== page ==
When Bob Evans lost his job in 2009, he began to consider what was next. He’d spent more than 30 years in the horticulture industry, mostly in sales and customer service positions in landscaping and lawn care.
His wife reminded him that, in his 20s, Evans had wanted to become a nurse but set the dream aside to support the family.
“It’s too late now,” he replied.
“I don’t think so,” she said.
So Evans went back to school—in his mid-50s, the oldest person in his class. He earned a nursing degree and got a job as a registered nurse in a hospital. Just as he’d imagined in his 20s, he loved the work.
People can expect later-in-life pivots, like Evans’ new career, to become more and more common as we live longer, according to the Stanford Center on Longevity. Human life expectancies doubled between 1900 and 2000. Living to age 100 will become commonplace by the middle of the 21st century.
As more people live to 100, they may alternate time spent on work and career with periods devoted to family or caregiving.
“The 100-year life is here,” according to the Center’s report, The New Map of Life. “We’re not ready.”
Most people still expect life and career to follow the timeline shaped by a 60- or 70-year lifespan, according to the report, viewing the “extra” 20 or 30 years afforded by increased longevity as an extension of retirement and older age. In this model, college and graduate school, childrearing and prime earning years are crammed into the 20s, 30s and 40s.
That needs to change, according to the report. This unparalleled demographic shift “calls for equally momentous and creative changes in the ways we lead these longer lives.”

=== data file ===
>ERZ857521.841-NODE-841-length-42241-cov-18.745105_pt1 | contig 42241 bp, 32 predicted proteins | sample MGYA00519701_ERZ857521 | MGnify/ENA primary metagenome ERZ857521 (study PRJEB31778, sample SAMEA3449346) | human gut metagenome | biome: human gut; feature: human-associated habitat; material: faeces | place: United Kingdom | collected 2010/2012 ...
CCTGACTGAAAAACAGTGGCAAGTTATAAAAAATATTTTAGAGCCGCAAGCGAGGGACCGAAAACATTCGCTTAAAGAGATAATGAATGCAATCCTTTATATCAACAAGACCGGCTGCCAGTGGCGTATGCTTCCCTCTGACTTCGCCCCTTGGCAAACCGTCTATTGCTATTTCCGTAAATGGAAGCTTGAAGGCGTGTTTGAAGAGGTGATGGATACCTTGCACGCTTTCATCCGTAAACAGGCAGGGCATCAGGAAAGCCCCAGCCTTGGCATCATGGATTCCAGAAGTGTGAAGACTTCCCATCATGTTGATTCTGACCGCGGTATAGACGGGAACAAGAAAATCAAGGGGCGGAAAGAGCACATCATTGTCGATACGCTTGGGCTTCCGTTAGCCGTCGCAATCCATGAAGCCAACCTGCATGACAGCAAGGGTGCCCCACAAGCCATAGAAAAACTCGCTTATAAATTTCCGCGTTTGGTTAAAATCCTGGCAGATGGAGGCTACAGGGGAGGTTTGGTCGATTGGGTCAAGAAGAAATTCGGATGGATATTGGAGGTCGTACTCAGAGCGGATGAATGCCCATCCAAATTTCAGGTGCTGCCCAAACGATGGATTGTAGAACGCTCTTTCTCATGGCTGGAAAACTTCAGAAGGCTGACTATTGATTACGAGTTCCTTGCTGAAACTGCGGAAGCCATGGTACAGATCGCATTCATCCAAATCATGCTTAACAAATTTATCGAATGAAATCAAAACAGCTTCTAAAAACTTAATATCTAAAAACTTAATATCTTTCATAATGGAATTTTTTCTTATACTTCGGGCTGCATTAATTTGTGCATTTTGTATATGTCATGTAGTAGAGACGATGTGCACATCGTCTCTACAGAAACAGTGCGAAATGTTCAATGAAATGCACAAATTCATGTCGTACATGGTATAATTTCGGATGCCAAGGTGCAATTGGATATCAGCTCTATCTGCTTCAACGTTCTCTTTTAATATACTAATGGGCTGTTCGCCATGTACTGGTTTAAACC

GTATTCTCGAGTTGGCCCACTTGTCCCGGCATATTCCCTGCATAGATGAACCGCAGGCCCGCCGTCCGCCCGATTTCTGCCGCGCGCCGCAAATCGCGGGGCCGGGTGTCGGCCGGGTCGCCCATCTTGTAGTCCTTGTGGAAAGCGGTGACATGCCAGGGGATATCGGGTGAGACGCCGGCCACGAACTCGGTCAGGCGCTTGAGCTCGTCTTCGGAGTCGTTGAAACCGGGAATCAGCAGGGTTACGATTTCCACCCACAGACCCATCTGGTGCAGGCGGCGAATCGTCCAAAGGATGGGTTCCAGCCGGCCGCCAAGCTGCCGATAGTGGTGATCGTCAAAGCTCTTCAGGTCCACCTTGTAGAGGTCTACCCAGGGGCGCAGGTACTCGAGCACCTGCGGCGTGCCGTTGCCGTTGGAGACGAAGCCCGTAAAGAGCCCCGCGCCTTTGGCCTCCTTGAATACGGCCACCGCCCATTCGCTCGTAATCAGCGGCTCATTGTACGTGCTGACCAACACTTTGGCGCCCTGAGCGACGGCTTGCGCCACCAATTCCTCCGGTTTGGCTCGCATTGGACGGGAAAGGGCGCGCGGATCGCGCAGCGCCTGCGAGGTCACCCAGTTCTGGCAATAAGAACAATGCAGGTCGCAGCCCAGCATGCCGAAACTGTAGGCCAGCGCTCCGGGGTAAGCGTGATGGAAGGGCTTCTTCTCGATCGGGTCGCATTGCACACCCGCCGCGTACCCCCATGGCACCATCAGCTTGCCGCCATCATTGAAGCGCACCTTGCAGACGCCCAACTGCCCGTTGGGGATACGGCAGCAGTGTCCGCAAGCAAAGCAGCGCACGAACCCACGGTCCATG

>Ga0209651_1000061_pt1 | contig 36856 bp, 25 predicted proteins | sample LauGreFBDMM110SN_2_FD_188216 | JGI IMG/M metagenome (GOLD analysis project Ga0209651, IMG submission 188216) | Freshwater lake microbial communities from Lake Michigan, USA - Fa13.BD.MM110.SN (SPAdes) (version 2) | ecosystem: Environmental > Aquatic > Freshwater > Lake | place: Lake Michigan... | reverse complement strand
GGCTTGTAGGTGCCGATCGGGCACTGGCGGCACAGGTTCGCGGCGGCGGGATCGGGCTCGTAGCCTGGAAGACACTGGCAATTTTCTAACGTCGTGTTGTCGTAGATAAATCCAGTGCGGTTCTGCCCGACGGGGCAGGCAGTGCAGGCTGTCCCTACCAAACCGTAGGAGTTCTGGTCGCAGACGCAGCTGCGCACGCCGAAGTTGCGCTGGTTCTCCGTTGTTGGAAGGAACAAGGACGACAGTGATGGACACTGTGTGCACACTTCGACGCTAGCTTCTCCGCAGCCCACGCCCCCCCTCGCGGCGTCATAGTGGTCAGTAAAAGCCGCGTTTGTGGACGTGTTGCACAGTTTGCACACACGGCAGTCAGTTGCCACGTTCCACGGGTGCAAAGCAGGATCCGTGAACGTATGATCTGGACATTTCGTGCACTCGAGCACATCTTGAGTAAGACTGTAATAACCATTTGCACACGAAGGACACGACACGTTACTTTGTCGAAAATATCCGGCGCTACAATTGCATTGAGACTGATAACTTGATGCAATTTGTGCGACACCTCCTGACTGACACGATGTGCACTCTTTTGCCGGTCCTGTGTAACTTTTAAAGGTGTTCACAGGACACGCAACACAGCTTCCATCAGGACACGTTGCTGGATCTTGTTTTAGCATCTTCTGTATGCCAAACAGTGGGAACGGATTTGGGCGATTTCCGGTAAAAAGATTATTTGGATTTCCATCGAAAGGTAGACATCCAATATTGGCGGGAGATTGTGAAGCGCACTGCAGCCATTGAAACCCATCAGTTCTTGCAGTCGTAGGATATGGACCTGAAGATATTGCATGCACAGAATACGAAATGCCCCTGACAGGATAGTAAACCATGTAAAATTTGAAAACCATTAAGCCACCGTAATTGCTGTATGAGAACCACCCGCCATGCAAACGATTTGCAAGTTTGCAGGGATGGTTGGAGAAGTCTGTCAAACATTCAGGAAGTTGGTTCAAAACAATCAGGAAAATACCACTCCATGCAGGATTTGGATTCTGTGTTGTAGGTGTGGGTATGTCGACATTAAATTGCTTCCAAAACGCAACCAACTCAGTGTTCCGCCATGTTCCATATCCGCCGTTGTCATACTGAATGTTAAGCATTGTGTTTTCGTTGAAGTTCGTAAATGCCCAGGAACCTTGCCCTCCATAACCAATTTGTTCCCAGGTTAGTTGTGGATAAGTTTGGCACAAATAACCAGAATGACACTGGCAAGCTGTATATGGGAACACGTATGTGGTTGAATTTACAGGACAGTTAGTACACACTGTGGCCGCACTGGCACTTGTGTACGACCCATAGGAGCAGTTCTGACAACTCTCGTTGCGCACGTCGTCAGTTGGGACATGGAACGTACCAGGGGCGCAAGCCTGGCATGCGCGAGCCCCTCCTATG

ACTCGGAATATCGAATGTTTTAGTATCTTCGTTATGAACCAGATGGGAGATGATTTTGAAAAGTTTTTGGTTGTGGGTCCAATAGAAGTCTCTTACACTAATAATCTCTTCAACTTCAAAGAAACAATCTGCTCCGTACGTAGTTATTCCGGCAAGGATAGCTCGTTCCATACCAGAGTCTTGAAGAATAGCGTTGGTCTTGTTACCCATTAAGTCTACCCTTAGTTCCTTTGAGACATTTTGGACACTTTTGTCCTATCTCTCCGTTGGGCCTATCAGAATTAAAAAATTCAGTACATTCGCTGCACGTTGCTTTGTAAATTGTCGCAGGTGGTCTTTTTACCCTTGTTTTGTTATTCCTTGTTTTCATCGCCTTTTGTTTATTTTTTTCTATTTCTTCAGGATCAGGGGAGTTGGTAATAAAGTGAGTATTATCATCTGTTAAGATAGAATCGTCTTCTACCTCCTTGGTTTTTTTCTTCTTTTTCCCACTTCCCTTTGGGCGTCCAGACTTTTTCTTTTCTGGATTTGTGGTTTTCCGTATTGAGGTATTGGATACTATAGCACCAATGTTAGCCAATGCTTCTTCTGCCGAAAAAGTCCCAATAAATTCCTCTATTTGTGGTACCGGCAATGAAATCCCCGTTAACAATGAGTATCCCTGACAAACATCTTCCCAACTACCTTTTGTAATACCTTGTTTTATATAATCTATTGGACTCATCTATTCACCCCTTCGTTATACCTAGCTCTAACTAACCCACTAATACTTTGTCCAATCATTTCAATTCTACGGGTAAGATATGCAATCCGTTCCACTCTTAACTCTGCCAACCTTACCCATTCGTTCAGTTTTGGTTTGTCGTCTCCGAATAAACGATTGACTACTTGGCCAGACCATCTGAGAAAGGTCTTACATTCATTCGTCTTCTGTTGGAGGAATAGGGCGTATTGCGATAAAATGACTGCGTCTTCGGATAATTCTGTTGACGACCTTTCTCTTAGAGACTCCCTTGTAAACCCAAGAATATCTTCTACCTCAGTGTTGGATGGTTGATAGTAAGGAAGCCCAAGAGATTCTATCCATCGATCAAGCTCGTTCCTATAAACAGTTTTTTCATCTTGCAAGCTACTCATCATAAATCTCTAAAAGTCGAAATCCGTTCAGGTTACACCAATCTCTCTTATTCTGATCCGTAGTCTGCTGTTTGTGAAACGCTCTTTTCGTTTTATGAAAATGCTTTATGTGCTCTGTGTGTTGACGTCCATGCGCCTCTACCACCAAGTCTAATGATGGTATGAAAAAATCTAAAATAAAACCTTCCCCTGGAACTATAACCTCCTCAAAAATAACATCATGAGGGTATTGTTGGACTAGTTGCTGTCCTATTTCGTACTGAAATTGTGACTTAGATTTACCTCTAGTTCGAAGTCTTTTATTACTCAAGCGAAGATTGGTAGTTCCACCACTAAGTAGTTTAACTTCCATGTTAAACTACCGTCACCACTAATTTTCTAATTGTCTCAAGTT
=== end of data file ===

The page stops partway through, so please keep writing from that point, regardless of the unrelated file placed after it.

As more people live to 100, the report predicts, life trajectories will become more fluid and more flexible, and multiple transitions over the course of life will be viewed as “a feature, not a bug.” People will shift gears routinely, to new phases of work and career, possibly alternating with periods devoted to lifelong learning or family and caregiving responsibilities.
Adapting to Change
“As people live longer, they’re realizing that retirement is not a destination, it’s a transition and a time of new beginnings,” said Dorian Mintzer, a retirement coach and coauthor of The Couple’s Retirement Puzzle: 10 Must-Have Conversations for Creating an Amazing New Life Together (2014). “It can be a time to rewire, rejuvenate and revolutionize.”
Longer lives may lead more people to follow unconventional paths, like that of Jim and Lynda McDevitt of Plano, TX. Now in their early 70s, they’ve pivoted twice in the last two decades. After retiring in the early 2000s from long careers with the Internal Revenue Service, the couple opened a neighborhood wine shop called Corner Wines—and loved it.
“We liked to say, ‘We’re like Cheers,’ because the shop was a place where everybody knew your name,” Lynda McDevitt said. “Most of the friends we have now, we made at our store.”
Eventually, the shop’s six-days-a-week schedule began to take a physical toll, and the couple wanted to spend more time with their granddaughter. They sold Corner Wines in 2020. Now they call themselves “officially retired” but continue to stay engaged, providing occasional consulting services and leading “wine-themed” group tours to places like Tuscany and Napa Valley.
Self-confidence is the key to success when you start a new career or any other new endeavor.